NEW YORK – Everything about it, from its timing to execution, was impudent, outrageous and mind-boggling. But then again, this is Roger Federer.
That Federer would choose the final game of a Grand Slam semifinal to pull off the shot of his life, an extraordinary strike between his legs with his back to the net that rifled away for the cleanest of winners, says everything about the way the world's finest player has overhauled his mind and methodology over the past 12 months.
Opponent Novak Djokovic could only look on Sunday in bewilderment and issue a wry smile. In case you hadn't heard, the King is back, and he's doing whatever he likes.
Federer's summer involved winning the French Open and Wimbledon, getting married and becoming a father, a quartet of triumphs that has returned him to the sparkling mental state that spawned total domination of tennis a few years back.
Once again he is patrolling Flushing Meadows with a predatory strut and a glint in his eye, sizing up the next foe and another clasp of the silver cup.
This, after all, is his event, the one he turned to for solace even when his mentality and game were in the doldrums and Rafael Nadal was prowling his way to the top of the rankings.
Federer has faced five men in his five straight finals here, but there has only been one outcome each time and victory No. 6 beckons on Monday afternoon.
"I am proud of my accomplishments in New York," he said. "No matter how old or how great the opponents were, it is just a matter of hoping I have got one more match in me to get to six in a row.
"It would be absolutely amazing. It is something I wasn't able to do at Wimbledon, even though I came so close. I am feeling great. I really hope I can do it."
Juan Martin del Potro is a different beast to most of his previous finals foes, a bludgeoning aggressor with phenomenal power. The Argentinean is a rising force, no question about it, but you sense he does not yet possess sharp enough talons to depose the leader of the pack.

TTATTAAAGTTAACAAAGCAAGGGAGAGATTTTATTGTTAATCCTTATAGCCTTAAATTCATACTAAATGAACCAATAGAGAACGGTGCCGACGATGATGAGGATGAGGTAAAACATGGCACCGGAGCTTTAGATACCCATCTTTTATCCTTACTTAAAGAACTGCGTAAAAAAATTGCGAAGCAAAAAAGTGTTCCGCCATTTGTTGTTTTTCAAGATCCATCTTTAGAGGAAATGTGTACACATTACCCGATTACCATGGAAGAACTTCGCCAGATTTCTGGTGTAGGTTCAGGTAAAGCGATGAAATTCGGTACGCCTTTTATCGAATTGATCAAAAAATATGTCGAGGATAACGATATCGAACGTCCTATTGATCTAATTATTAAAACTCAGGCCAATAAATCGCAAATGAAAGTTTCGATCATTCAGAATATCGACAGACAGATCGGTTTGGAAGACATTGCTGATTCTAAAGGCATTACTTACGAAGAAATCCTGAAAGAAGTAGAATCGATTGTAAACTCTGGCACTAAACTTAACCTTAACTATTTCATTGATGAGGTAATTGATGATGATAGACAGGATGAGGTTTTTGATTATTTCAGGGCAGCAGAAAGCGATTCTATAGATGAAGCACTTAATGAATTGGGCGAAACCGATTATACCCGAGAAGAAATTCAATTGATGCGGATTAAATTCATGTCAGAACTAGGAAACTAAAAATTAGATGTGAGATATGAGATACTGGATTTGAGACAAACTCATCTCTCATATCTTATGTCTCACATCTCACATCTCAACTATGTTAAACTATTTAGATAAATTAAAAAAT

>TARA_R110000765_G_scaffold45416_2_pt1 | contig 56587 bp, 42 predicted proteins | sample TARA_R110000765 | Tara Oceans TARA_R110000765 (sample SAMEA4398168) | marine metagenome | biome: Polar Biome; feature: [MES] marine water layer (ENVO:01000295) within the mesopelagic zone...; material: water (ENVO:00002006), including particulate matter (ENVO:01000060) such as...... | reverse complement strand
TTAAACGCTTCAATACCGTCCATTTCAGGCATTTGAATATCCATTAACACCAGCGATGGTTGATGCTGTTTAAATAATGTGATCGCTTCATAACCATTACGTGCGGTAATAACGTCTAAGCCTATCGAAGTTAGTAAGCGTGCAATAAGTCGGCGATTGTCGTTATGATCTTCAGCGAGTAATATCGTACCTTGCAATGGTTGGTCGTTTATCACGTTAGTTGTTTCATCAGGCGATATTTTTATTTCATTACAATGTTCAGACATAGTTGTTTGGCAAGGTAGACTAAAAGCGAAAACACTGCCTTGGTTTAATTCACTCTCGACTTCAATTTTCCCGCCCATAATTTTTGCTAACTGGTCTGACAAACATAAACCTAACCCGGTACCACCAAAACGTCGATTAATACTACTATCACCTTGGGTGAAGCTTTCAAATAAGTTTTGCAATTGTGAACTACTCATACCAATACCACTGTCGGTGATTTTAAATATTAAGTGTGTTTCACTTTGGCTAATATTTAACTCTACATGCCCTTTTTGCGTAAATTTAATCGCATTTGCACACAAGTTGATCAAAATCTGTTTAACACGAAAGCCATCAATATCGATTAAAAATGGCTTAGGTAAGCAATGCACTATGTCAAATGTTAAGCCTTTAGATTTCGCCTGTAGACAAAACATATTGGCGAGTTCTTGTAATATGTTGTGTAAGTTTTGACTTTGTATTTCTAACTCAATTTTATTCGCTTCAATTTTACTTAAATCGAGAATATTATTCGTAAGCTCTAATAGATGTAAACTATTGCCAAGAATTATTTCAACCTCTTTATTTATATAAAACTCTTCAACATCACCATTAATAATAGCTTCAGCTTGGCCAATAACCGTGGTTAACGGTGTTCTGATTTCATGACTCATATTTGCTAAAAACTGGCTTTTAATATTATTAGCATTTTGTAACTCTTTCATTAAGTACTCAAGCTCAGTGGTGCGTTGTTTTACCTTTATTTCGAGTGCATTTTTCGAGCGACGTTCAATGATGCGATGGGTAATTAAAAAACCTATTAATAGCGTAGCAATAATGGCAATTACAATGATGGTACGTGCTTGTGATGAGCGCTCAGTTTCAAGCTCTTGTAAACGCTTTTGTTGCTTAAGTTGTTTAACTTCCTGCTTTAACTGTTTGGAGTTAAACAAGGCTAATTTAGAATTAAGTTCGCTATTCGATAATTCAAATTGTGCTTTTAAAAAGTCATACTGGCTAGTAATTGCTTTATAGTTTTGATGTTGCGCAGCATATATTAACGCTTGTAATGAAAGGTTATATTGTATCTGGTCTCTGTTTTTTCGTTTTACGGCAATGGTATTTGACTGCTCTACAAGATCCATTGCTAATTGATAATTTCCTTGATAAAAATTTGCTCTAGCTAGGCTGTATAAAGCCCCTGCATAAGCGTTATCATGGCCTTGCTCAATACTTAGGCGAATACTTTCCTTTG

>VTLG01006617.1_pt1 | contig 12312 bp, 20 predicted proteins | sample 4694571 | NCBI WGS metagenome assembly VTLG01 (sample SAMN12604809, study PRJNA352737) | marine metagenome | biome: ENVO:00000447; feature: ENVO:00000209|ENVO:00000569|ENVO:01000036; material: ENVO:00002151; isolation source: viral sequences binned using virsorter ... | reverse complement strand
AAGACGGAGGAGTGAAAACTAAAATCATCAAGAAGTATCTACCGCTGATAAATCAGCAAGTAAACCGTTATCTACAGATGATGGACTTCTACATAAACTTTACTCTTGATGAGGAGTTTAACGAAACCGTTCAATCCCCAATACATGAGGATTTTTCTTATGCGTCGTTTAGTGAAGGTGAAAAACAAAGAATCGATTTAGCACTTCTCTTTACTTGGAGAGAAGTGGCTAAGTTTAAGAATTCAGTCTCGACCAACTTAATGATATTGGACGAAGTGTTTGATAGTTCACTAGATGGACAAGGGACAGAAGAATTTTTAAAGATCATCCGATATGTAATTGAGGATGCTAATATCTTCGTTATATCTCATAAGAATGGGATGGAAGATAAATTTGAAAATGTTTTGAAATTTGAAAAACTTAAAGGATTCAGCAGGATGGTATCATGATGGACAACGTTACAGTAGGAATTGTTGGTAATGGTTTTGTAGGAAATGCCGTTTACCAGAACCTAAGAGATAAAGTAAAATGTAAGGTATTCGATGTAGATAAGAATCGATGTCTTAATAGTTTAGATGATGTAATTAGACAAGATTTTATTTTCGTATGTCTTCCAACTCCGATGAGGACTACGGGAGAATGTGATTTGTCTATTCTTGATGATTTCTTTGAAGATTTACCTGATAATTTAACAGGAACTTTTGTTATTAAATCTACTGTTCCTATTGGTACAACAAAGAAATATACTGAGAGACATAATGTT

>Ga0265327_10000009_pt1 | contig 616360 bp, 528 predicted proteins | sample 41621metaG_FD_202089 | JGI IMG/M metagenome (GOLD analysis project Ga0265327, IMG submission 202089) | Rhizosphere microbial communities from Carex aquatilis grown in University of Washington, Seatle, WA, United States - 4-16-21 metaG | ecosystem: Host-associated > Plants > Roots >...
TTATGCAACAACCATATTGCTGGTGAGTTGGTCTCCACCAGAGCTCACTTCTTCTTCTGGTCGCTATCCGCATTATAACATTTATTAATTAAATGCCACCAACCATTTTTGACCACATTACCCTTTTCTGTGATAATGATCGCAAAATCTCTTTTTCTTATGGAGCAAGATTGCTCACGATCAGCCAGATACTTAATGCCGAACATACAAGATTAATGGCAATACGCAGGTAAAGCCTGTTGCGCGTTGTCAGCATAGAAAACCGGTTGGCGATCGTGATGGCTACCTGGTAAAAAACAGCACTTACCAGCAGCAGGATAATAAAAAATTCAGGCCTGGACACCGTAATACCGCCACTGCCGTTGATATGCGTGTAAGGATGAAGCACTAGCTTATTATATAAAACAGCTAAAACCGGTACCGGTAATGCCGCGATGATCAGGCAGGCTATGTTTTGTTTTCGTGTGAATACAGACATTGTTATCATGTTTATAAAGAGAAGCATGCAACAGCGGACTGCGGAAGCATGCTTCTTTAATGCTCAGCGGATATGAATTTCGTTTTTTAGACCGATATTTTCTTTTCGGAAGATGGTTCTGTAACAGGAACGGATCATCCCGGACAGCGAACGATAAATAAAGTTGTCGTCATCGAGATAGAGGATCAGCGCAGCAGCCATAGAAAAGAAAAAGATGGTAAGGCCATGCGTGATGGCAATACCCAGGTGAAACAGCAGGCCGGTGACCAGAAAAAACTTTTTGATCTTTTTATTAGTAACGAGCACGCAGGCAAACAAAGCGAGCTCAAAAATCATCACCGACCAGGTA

Federer's performance in the semifinals against Djokovic was far from vintage. Yet his innate sense of belief, especially in this arena, is firmly in place and he is riding a wave that looks set to take him to three straight majors and 16 overall.
If he is feeling enough buzz to try shots through his legs at critical junctures, he is unlikely to be feeling too much trepidation about facing Slam final rookie del Potro.
Federer is totally at ease here, whether slicing and dicing rival after rival or fielding questions as to whether his wonder-shot was the best of his career.
"Well, I would think so," he said. "The way I was able to hit it, with pace and accuracy, it is something that happens so rarely.
"It is the semi of a Grand Slam, so to come up with that, to get match point against Djokovic is amazing, so that it why I think it is probably the best."
It matters little that del Potro produced a display of exceptional quality in surrendering just six games to Nadal in Sunday's first semifinal. If del Potro takes time to settle in Monday's final and get accustomed to unfamiliarly rarefied air, then the match could be half over before he even realizes it.
"You feel like del Potro is improving every month," Federer said. "He is hitting his serves better, from the baseline he is getting more confident. He knows much more now what he needs to do on the court."
The problem is that no one knows his way around a court like Federer, especially this court.
The defending champ has much in his favor going into Monday's showdown, where fresh meat lies in wait for him.